Last May, Google announced that in May 2021, it would be updating its algorithm to align with user desire for a “great page experience.” What the new Core Web Vitals update means is that this year, three specific page experience signals will affect a website’s ranking in search results.
How to Navigate Google’s New Great Page Experience Rankings
The principle change is particularly noteworthy, as Google typically (if at all) announces changes to the algorithm retrospectively, not months in advance.
The announcement has given us reason to believe that organic search rankings will be significantly impacted by this update. For brands and marketers, this is big news.
While page speed is by no means a newly-desired performance remit for developers, this change introduces a new way of measuring existing performance that Google feels is more refined and important to users.
How does Google Define Core Web Vitals?
The set of search criteria that Google defines as the Core Web Vitals are the following:
Loading times — this metric will be measured by Largest Contentful Paint (LCP) in seconds; the render time for the largest block of text or image to be visible within the viewport.
Interactivity — this metric will be measured by First Input Delay (FID) in milliseconds; the time at which the main thread again becomes idle following the initial user interaction post load.
Visual stability — this metric can be measured by Cumulative Layout Shift (CLS) via impact and distance fraction measurements; the number of times rendered elements change position during the lifespan of the page.
Google search quality has been increasingly measured by user experience and will likely continue to be required in SEO rankings.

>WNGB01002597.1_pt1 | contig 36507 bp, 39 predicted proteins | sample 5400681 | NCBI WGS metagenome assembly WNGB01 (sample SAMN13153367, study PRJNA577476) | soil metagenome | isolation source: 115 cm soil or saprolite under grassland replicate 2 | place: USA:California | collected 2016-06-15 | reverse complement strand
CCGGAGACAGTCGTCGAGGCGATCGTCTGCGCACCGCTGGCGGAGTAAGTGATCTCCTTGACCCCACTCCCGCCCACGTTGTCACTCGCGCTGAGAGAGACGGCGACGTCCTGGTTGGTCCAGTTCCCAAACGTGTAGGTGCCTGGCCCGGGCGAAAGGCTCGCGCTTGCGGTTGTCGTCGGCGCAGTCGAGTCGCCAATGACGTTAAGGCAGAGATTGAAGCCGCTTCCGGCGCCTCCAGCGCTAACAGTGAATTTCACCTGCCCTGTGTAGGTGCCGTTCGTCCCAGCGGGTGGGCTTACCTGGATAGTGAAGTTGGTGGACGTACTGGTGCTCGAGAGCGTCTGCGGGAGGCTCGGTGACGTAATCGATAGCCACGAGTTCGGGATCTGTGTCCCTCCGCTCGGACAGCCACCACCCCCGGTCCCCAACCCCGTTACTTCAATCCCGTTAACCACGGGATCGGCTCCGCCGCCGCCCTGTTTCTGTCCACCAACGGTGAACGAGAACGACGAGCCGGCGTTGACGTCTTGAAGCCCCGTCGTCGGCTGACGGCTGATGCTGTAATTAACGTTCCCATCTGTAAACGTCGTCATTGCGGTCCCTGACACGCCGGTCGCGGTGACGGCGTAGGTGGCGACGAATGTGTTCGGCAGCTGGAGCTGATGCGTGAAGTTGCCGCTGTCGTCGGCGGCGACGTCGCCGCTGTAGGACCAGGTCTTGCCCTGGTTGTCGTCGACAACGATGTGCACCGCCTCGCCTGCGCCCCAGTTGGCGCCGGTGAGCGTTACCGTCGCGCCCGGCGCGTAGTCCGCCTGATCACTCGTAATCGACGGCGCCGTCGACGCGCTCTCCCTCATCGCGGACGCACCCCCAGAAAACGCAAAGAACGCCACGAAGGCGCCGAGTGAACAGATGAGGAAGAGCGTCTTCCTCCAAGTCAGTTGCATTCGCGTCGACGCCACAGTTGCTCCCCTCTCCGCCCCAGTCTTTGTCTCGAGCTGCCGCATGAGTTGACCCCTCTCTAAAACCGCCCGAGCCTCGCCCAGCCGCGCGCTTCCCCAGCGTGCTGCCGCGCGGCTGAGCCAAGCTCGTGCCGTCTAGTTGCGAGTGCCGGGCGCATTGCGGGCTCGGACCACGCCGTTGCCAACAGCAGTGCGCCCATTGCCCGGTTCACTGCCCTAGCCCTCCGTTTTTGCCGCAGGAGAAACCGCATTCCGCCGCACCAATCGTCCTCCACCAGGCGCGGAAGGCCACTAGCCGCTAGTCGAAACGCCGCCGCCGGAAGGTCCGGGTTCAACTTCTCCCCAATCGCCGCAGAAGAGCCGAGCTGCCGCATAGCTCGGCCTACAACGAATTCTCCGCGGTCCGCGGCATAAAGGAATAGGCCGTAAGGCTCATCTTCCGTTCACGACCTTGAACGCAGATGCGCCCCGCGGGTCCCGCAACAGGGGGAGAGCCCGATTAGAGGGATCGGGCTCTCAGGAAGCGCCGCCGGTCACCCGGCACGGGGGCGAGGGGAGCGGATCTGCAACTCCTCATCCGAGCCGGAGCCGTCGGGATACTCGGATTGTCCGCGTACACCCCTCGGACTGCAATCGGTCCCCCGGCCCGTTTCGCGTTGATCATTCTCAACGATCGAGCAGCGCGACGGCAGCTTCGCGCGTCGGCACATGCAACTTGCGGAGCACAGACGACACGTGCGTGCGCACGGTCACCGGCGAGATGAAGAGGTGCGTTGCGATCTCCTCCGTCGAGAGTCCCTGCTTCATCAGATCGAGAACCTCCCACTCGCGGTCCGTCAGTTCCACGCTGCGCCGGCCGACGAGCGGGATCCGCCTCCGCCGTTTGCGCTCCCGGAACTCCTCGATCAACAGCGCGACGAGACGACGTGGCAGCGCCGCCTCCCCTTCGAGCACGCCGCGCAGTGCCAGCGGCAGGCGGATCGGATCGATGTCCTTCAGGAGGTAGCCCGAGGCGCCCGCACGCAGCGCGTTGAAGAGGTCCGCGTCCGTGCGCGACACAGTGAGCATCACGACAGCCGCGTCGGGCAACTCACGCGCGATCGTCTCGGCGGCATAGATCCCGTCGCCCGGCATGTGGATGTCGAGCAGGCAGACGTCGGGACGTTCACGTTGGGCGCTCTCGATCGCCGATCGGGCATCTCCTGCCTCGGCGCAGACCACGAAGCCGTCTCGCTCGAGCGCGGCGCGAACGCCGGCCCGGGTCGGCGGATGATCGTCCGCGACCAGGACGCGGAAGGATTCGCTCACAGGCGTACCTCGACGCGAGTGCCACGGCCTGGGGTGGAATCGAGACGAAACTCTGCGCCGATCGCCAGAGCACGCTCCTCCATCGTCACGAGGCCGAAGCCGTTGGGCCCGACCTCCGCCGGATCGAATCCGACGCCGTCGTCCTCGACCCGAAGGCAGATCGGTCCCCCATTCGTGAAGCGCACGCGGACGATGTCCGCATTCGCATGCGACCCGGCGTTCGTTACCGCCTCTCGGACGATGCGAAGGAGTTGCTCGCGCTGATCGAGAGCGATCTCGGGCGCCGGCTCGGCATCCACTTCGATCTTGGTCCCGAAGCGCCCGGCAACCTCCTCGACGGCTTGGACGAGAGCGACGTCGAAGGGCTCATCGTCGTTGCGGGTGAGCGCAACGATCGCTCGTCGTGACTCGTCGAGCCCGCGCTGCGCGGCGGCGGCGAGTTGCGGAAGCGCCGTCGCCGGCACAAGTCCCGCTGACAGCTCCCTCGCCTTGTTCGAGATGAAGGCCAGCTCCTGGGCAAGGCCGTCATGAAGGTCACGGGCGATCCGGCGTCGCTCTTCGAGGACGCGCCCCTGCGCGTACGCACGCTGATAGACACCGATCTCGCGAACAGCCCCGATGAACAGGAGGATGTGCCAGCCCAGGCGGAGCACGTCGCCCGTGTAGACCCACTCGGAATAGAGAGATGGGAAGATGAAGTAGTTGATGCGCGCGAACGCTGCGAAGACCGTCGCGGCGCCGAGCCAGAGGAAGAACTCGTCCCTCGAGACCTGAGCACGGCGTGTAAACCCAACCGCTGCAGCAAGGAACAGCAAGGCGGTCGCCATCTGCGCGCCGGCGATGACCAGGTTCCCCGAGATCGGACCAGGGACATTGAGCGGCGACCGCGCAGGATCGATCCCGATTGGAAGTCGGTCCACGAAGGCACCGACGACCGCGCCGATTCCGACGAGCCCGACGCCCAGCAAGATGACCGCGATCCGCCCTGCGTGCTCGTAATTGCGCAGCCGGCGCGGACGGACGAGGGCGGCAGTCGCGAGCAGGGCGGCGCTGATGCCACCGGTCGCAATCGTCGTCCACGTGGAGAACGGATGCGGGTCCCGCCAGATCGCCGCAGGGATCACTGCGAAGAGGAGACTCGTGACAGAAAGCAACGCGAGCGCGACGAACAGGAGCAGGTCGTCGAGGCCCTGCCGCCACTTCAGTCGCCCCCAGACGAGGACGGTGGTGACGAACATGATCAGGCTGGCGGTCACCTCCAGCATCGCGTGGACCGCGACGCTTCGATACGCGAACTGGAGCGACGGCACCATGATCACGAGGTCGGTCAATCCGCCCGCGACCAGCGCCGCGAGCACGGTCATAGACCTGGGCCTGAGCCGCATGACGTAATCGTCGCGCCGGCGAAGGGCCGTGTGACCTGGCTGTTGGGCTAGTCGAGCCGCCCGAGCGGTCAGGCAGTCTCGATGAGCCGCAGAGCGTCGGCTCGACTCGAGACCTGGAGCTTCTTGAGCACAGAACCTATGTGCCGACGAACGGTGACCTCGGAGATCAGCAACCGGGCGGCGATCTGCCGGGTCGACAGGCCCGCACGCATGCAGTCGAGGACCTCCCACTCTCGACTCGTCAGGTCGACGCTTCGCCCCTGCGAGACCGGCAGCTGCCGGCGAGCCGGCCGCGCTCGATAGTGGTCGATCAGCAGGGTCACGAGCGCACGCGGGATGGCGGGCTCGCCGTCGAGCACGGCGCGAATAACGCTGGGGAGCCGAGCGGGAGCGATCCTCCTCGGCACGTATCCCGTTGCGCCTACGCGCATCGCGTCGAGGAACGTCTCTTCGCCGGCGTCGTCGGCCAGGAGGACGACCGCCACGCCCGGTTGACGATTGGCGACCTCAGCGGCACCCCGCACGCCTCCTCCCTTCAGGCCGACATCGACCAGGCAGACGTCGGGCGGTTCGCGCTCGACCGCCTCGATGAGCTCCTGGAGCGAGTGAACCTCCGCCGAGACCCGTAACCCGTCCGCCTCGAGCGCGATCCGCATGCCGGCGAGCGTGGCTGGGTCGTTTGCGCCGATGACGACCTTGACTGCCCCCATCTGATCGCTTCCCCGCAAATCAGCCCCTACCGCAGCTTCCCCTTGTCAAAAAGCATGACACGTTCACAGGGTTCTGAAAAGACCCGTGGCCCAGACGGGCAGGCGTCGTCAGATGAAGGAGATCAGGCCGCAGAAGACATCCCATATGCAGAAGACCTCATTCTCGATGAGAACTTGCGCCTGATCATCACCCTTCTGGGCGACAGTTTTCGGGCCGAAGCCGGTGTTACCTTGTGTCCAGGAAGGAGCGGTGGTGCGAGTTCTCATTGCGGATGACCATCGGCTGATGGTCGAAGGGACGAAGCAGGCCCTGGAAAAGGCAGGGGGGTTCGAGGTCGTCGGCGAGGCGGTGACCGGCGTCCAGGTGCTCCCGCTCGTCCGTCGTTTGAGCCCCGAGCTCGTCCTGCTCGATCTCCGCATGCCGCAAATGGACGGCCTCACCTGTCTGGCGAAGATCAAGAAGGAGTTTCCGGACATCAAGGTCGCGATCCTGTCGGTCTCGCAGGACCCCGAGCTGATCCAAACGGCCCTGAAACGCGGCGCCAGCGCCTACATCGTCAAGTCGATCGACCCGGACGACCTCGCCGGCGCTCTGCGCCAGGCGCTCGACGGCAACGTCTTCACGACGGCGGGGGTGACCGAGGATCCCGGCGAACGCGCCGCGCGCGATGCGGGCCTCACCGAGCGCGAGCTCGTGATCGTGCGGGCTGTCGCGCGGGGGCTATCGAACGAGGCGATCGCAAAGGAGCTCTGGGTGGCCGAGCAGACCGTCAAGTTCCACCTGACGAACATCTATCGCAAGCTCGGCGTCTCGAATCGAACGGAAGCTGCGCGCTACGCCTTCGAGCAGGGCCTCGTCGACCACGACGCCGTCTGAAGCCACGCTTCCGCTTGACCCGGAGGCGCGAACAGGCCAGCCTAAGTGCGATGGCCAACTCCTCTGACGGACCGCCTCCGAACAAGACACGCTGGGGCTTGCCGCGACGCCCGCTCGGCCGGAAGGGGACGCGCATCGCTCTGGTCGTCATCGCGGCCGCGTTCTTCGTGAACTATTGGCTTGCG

It’s of no benefit to Google to serve up organic or paid results that do not adhere well to the benchmarks of these metrics. It’s also likely Core Web Vitals will eventually impact quality score in some way.
How can brand marketers manage these changes?
Prepping for this rollout will involve significant developer contact, as well as access to the data you and your team need to make informed decisions regarding. There will need to be deep communication about what to tackle first in terms of poor speed performance.
What is your competition doing? How are they performing in the metrics?
Ultimately, you need to understand which metrics might be performing poorly relative to your online competition. Once you have performance tested across key page templates over time, you can start making decisions about which metrics need optimizing as a matter of priority.
Ascertaining whether existing performance is “good” or “bad” requires testing and benchmarking data.
The testing component should be seen as the first step and data will be derived from two sources.
The First Testing Source: Lab, which tests via a designated server and headless browser. Google Lighthouse tests can be run natively in Google Chrome, and there are also many 3rd party tools that can help automate testing.
The Second Testing Source: Field, which tracks actual user interaction.
Valuable references for Field are the Chrome User Experience Report, Core Web Vitals report, for tracking pages at scale on owned properties, and Google PageSpeed Insights for one-off insights for any website with sufficient field data
Relativity is often important in the remit of search marketing.
You need to know if your organic or your paid competitors are performing relatively better or worse across all corresponding page templates, devices, locations, etc.
If you are performing worse than your competitors, then this update will likely be detrimental to performance come May 2021. If you are performing better, then this will likely be a boost for your brand.
It can be difficult to know where to start.
It’s important to work with experts who have web performance experience and have developed tools specifically to automate the testing process.
Websites and brands need to be constantly reviewing and adapting their online presence.
You have always reviewed and adapted your online website, brand and presence to keep up in the market. If you wish to maintain a stake in the search rankings and preparing for Google’s core web vitals update in May — your preparation will serve you well.
Google holds around 90% of the total search engine market share, so updates such as this shouldn’t be ignored.
What about brands and marketers?
For brands and marketers, looking to experienced developers and agencies to guide them through these changes will ensure that websites are prepped and organic performance isn’t hindered.
Image Credit: joshua woroniecki; pexels
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